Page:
It's also unique in that it's an animated 3-D musical, which seems to marry even more of your artistic interests.

I didn't know until a few days ago that it was a musical! I didn't realize there were songs in it.

Your character doesn't sing any songs?

I'm told that maybe I will now!

How would you describe your character, Tugg?

He's very old, rather disgruntled, rather weary, kind of a grumpy tree who donates himself to become the boat, the tug. And as a tug boat, discovers a whole new lease on life, cheers up, and becomes adventurous and excited. Then there is another thing which happens to him, which I can't talk about because it's a surprise.

Well, I must ask about Star Trek. The Captains documentary, which you did with William Shatner --

Yes, which they were here talking about yesterday and I missed! I was on stage.

On that panel, the captains were asked what they thought their contributions were to the series, to the character. What would you say yours was?

[Pauses] Thoughtfulness, I would say. There were many elements to him, but perhaps that was the most important one.

The actor Tom Hardy also happened to be here at Comic-Con this year, which reminded me of the time he played your clone in Star Trek: Nemesis. Do you recall that time?

Oh, vividly!

He's also in an upcoming remake of Tinker, Tailor, Soldier, Spy, which you starred in.

I know that! Yes, well he is having a thrilling career and doing brilliantly and I'm very happy for him.

Meanwhile, over in the X-Men universe James McAvoy was cast as a younger version of your character, Professor X. What did you think of that casting and his performance, and do you feel any sort of investment in watching where the character goes now?

Oh, it wasn't for me to approve or disapprove at all. I think it was a terrific idea to go far enough back to see the beginnings of the two characters of Magneto and Xavier were. But I have to tell you, I have not seen any film in the cinema for nine months, because I've been working in a stage production. So I haven't seen [X-Men: First Class].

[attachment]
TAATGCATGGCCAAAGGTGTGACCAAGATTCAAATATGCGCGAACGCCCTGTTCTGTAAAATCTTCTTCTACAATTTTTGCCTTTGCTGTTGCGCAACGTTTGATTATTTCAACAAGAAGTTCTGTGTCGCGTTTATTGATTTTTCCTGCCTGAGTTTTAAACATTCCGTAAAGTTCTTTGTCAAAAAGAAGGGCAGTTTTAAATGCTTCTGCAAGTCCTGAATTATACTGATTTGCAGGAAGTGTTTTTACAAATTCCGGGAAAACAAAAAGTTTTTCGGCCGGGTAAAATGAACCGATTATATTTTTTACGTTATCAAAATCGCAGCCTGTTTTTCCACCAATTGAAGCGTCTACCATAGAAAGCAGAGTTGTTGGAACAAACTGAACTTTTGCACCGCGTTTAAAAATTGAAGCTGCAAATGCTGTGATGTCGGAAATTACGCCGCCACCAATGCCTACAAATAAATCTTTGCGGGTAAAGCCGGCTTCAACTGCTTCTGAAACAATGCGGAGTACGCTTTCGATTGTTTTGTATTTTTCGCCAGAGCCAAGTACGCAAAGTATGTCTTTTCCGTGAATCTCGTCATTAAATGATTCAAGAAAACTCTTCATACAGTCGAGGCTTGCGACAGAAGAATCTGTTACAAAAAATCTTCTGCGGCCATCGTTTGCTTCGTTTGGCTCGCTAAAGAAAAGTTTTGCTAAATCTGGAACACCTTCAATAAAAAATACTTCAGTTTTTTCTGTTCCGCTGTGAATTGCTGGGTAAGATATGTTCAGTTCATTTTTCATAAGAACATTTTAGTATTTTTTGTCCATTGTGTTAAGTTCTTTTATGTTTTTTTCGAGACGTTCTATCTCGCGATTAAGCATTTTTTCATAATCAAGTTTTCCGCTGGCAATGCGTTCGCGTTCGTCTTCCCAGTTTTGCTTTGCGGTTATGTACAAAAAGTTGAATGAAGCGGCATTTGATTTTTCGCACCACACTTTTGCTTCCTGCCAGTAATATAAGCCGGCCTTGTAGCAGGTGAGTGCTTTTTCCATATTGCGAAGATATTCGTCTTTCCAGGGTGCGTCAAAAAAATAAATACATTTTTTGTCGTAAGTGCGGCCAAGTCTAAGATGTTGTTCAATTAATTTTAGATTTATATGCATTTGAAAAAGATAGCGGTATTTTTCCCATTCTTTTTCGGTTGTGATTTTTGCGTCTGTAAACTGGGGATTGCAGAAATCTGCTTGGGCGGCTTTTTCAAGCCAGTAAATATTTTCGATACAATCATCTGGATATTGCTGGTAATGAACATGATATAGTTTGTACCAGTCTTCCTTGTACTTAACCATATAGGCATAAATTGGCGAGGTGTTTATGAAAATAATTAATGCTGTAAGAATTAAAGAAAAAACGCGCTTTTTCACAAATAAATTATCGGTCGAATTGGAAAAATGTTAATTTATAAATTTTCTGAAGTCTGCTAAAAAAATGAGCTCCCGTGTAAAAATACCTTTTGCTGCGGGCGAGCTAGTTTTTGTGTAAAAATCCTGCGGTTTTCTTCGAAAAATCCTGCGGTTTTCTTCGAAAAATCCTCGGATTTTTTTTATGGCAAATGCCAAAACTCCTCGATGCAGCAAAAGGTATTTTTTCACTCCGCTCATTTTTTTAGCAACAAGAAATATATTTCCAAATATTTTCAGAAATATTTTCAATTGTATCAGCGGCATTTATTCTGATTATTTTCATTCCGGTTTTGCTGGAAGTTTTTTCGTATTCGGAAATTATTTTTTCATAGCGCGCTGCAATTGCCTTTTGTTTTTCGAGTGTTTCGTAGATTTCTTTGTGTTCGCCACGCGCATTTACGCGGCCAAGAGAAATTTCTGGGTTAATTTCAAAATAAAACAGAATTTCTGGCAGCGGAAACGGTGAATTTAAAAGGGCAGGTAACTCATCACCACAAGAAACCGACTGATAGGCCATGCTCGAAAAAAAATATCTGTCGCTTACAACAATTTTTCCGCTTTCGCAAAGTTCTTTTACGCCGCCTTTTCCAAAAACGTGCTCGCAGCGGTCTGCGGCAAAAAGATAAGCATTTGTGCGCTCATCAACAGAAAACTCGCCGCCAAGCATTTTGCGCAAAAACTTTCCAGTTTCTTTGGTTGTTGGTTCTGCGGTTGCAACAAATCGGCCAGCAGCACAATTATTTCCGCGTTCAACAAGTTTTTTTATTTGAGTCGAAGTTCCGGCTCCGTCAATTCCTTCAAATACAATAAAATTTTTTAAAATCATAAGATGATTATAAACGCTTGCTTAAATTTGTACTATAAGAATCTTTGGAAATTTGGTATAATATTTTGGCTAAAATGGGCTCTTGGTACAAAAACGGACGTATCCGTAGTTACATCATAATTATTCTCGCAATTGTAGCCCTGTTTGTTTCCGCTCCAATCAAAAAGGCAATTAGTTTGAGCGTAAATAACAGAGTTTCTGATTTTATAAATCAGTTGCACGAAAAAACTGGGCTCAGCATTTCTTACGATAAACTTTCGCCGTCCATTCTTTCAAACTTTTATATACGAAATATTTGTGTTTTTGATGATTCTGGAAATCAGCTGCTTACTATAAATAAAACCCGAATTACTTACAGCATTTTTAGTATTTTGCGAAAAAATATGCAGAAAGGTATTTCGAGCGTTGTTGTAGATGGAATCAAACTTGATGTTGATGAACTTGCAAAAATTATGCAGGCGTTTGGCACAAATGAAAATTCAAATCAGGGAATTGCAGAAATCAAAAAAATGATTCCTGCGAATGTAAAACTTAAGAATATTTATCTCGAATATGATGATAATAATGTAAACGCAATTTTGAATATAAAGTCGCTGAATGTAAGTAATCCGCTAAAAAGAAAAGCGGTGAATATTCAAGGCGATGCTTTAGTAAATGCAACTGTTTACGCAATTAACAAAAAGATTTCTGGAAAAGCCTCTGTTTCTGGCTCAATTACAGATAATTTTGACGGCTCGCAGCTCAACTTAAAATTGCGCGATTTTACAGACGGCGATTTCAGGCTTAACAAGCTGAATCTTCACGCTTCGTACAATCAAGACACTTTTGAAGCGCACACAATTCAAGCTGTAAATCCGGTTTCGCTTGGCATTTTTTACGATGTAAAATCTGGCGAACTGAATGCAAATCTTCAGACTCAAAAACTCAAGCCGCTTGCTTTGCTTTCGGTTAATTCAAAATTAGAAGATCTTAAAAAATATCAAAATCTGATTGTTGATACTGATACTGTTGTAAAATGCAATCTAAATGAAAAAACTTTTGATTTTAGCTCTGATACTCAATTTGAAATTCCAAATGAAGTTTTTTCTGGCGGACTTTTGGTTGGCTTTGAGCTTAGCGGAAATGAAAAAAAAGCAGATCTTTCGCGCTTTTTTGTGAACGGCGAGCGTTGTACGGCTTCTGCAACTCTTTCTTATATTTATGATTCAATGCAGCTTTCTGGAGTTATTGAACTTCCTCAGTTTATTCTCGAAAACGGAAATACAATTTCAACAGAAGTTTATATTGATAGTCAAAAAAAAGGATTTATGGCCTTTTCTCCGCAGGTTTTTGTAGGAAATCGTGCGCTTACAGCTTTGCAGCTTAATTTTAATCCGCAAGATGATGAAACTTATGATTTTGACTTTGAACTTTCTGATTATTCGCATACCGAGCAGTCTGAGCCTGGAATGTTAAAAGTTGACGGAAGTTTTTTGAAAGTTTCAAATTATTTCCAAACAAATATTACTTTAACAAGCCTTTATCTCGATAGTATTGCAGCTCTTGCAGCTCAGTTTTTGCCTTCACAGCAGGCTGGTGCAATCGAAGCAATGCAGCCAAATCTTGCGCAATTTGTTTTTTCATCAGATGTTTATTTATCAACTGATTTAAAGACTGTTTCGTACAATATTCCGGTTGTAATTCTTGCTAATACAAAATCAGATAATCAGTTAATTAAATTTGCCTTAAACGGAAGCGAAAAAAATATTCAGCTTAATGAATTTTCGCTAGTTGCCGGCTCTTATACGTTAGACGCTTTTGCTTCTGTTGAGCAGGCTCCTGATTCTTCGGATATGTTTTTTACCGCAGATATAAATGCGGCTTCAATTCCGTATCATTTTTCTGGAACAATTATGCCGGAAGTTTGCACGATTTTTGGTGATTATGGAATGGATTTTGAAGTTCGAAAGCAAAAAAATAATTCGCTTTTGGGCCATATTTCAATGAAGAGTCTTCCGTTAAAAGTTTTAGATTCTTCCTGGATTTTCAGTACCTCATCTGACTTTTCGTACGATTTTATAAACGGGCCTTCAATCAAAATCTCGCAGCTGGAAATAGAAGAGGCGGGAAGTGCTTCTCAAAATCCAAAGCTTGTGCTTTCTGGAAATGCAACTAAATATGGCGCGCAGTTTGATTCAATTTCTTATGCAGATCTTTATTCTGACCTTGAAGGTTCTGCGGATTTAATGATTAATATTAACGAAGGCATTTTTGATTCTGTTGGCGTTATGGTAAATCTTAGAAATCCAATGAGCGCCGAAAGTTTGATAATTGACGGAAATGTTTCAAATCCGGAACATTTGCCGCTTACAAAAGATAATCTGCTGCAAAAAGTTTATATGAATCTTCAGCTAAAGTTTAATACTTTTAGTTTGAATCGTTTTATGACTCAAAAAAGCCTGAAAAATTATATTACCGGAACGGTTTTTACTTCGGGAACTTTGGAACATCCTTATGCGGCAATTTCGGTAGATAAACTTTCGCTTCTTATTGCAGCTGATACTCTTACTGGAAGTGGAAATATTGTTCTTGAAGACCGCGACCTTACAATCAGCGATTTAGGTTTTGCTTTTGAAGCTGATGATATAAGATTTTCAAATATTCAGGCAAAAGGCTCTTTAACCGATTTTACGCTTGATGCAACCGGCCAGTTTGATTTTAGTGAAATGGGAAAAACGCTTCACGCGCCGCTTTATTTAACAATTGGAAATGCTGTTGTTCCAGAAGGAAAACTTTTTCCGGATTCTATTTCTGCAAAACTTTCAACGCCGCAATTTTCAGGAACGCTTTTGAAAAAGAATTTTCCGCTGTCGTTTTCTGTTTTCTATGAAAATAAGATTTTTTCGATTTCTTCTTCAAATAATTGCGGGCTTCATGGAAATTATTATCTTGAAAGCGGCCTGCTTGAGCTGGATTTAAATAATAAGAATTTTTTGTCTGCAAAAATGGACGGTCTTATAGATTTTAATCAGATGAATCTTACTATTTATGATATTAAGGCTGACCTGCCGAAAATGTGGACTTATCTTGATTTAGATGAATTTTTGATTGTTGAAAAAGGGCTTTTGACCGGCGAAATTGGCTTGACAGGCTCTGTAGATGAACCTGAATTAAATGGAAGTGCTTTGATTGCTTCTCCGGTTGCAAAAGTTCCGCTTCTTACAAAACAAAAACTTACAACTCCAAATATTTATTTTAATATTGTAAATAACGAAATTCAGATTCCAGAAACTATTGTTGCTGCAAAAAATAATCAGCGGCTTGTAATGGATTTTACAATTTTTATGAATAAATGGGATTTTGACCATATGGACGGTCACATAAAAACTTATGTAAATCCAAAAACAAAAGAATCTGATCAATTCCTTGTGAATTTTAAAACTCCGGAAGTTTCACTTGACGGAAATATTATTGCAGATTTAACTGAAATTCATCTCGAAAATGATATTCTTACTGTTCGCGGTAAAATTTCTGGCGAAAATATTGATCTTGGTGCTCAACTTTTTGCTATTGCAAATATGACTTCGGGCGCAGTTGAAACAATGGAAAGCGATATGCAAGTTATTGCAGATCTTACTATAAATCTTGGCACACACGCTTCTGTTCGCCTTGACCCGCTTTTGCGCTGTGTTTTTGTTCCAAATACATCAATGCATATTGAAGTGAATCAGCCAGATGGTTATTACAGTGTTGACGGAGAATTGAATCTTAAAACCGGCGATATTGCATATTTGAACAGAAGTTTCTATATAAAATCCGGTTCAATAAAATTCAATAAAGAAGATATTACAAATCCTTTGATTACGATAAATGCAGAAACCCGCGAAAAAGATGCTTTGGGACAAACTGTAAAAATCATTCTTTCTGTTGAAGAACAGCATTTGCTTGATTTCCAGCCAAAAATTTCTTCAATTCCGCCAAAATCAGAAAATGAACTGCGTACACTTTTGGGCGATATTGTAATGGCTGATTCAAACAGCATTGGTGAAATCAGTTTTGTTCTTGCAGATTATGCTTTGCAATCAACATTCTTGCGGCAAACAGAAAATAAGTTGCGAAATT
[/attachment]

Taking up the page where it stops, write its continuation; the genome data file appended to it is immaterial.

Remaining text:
Have you met James McAvoy before?

Oh, yes.

Did you see anything in him that suggested he could play a younger version of you?

No! [Laughs] But he's a brilliant actor.

At Movieline we play a game called My Favorite Scene, where you describe a scene in a film that moved you and stayed with you. Can you think of one?

Yes, I can. This was a film I saw when I was 13, and it changed my life. It is a scene in Elia Kazan's film On the Waterfront, when the priest in the film, brilliantly played by Karl Malden, goes onto a ship where a man has been killed by the mob, they've let a crate of, I think, Irish whiskey fall on him. Karl Malden's character goes down into the hold, and he makes a speech over the man's body, and it's not a speech about faith or religion or belief, it's about the cruelty of the stevedore's lives and conditions and the way they are used and manipulated. Then, he finishes his speech and he gets on the hoist and the hoist takes him up, through all the different levels of the ship until he's up on the deck. And halfway up he takes up a packet of cigarettes and lights a cigarette.

Not long after I had arrived in Hollywood I went to a dinner party one night, and I glanced through the door just before I went in as I was taking my coat off, and there was Karl Malden. I said to the hostess, 'You must sit me next to him, no matter what.' I was able to say to him, 'Was it in the script that you took out the packet of cigarettes?' And Karl said, 'No -- I needed a smoke really badly.'

Dorothy of Oz will be released in 3-D in 2012. Find more of Movieline's Comic-Con coverage here.